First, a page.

Delivery Drones: Here’s the Latest On What Amazon Prime Air Can Do

1. 19. 16 by June Javelosa
Image by Amazon
Drone Delivery

As the world awaits the implementation of various drone delivery services planned by major retailers, Amazon reveals what consumers can expect from their Amazon Prime Air.

“So Prime Air is a future delivery service that will get packages to customers within 30 minutes of them ordering it online at,” Paul Misener, Amazon’s vice president for global public policy told Yahoo News.

“The goals we’ve set for ourselves are: The range has to be over 10 miles. These things will weigh about 55 pounds each, but they’ll be able to deliver parcels that weigh up to five pounds. It turns out that the vast majority of the things we sell at Amazon weigh less than five pounds.”

These seem like reasonable assertions; however, Misener still has yet to give details on when their drone delivery system will be deployed.


Realistically, it has to contend with FAA approvals for commercial use in the US and Civil Aviation Authority in the UK. So all of this might take some time, and it might not be held back by technical limitations, but governmental ones.

Drone Systems

Apart from regulatory challenges, certain hypothetical scenarios have come to light that bring attention to the safety and efficiency of drone use for commercial deliveries.

For instance, with Amazon and other retail behemoths looking into drones to make deliveries, urban airspace will now be saturated with buzzing drones.

“We were thinking: Manned aircraft above 500 feet. Between 400 and 500 feet there’d be a no-fly zone—a safety buffer,” he said. “Between 200 and 400 feet would be a transit zone, where drones could fly fairly quickly, horizontally. And then below 200 feet, that would be limited to certain operations. For us, it would be takeoff and landing. For others, it might be aerial photography. The realtors, for example, wouldn’t need to fly above 200 feet to get a great shot of a house,” Misener says as he explained proposed the concept of layered airspace to address this issue.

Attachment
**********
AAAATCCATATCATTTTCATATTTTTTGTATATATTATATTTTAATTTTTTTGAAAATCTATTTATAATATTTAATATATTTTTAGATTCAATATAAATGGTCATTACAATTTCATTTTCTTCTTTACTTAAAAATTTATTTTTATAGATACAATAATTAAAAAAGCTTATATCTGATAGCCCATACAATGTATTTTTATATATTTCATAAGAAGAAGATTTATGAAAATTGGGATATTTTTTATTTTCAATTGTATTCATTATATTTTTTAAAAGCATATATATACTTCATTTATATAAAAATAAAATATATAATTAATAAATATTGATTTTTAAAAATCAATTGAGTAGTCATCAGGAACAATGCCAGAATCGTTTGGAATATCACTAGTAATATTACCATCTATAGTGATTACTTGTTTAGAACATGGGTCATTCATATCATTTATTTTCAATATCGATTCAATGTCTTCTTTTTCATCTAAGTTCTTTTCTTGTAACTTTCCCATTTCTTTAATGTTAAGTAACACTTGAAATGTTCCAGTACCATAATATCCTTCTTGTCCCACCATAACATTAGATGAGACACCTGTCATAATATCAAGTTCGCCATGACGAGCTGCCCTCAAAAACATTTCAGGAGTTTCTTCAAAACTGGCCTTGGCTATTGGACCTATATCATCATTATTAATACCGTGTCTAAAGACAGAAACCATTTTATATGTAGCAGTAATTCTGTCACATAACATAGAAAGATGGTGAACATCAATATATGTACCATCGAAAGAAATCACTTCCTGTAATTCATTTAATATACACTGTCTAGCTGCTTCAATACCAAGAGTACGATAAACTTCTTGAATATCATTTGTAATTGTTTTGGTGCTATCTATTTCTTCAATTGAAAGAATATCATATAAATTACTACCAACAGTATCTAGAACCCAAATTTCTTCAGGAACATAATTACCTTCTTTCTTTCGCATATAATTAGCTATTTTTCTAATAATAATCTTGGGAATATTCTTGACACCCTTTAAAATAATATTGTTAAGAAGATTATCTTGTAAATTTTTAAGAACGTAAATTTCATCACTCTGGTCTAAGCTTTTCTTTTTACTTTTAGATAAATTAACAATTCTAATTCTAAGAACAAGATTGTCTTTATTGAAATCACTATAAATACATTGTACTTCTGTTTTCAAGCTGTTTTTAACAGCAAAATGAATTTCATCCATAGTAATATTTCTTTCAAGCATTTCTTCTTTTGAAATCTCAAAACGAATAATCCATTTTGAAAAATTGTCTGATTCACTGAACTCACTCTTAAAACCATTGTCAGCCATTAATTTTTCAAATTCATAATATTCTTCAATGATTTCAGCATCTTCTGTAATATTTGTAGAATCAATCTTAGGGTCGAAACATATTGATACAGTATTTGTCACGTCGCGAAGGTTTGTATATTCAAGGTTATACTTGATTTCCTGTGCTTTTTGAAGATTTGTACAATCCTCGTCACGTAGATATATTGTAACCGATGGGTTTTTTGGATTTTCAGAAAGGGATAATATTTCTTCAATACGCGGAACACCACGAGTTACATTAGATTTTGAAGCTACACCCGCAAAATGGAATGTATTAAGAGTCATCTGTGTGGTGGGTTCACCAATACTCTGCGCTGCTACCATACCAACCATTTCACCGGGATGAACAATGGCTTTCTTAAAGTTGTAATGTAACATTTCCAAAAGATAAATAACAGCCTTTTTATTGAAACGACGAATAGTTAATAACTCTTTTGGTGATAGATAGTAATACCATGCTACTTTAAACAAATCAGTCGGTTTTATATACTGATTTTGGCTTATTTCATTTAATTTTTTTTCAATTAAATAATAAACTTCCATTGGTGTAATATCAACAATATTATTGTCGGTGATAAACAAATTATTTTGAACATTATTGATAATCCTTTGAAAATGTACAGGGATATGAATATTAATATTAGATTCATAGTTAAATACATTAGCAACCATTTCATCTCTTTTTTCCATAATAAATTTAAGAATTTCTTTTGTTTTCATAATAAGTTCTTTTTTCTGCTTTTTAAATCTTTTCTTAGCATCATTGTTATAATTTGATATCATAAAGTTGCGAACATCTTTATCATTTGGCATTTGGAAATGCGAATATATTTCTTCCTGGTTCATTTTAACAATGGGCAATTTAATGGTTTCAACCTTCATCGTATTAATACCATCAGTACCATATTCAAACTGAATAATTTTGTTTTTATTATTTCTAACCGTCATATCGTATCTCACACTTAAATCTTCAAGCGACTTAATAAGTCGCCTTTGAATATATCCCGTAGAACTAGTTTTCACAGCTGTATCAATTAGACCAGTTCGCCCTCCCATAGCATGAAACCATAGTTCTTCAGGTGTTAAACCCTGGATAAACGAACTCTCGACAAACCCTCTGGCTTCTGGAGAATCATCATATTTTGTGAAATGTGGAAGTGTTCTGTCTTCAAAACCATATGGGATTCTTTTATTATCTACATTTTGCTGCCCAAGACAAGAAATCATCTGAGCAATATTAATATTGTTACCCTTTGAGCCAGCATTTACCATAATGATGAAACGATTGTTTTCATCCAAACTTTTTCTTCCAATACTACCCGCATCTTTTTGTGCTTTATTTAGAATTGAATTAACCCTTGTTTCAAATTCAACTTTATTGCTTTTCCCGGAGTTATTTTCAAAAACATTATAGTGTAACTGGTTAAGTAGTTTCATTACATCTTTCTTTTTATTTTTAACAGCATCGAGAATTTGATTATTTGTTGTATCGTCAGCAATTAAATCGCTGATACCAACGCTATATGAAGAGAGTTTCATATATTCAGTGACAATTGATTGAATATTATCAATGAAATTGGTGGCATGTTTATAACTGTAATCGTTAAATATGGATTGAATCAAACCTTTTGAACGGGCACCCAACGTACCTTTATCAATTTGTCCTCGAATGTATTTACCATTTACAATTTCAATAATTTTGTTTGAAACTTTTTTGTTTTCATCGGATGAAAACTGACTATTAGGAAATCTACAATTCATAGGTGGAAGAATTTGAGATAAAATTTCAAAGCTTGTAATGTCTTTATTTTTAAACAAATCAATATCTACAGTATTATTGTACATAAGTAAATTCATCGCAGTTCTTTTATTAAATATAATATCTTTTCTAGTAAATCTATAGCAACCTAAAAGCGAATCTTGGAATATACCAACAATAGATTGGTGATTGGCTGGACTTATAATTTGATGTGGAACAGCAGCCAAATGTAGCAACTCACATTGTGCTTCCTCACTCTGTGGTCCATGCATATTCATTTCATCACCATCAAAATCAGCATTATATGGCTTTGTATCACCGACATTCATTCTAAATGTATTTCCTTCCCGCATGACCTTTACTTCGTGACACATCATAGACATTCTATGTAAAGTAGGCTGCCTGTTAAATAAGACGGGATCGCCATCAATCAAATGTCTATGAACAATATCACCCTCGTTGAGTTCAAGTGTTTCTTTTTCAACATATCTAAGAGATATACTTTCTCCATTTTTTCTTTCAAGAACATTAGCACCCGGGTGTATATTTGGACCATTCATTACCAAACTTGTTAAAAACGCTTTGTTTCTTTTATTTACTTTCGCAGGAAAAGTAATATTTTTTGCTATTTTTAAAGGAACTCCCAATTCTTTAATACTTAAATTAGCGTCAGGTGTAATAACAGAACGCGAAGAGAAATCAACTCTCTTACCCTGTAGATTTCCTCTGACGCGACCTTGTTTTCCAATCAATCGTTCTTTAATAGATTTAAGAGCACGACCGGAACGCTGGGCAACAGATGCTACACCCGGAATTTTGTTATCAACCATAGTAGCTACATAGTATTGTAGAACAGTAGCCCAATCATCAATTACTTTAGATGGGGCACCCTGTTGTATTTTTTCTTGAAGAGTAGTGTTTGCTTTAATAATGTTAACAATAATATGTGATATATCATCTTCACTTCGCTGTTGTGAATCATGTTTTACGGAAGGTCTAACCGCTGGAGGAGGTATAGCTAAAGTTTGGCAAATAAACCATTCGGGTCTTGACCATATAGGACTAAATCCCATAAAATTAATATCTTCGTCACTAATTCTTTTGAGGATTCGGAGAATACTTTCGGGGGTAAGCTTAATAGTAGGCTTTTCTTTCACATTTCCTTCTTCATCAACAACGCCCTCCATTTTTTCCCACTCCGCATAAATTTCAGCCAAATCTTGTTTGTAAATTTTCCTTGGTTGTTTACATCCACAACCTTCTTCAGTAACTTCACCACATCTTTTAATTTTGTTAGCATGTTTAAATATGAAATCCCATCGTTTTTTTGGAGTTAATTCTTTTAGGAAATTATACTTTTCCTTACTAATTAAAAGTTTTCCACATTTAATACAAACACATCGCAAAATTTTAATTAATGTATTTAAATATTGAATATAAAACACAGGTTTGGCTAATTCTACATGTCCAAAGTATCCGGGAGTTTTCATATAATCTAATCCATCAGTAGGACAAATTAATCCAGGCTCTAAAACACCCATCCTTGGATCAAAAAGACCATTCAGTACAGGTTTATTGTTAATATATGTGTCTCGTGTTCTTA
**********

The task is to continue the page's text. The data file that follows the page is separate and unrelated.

Another scenario would be malicious vandals who simply want to mess with the technology by say, shooting at it.

But Misener isn’t fazed. “I suppose they could shoot at trucks, too,” he said. “We want to make the deliveries. And we believe that these Prime Air drones will be as normal as seeing a delivery truck driving down the street someday. So the novelty will wear off.”

It remains to be see whether or not delivery drones will be rolling (flying) down our streets any time soon. But the Amazon execs are convinced that they technology is on the horizon. Now it’s up to the governments to see if they can keep up.



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